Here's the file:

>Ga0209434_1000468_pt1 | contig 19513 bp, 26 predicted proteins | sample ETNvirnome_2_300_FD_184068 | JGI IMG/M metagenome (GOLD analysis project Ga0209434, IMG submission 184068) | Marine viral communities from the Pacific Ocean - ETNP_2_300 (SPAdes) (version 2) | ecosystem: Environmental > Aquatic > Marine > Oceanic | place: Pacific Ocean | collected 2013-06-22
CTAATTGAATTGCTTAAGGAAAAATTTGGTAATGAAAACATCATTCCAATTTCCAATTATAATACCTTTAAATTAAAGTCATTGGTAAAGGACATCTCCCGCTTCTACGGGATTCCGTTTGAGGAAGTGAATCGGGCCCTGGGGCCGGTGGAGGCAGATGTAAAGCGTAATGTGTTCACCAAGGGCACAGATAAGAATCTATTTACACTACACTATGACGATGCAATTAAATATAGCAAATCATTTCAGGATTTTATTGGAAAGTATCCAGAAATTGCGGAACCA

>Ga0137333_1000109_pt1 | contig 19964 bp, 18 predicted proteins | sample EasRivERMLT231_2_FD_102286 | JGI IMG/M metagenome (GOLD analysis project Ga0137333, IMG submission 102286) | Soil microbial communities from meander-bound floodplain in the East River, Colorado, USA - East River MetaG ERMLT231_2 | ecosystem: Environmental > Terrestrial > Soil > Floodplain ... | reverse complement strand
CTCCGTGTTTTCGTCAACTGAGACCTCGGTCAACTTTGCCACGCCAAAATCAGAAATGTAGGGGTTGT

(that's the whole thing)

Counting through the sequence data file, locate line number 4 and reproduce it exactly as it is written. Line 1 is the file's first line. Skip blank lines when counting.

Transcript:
CTCCGTGTTTTCGTCAACTGAGACCTCGGTCAACTTTGCCACGCCAAAATCAGAAATGTAGGGGTTGT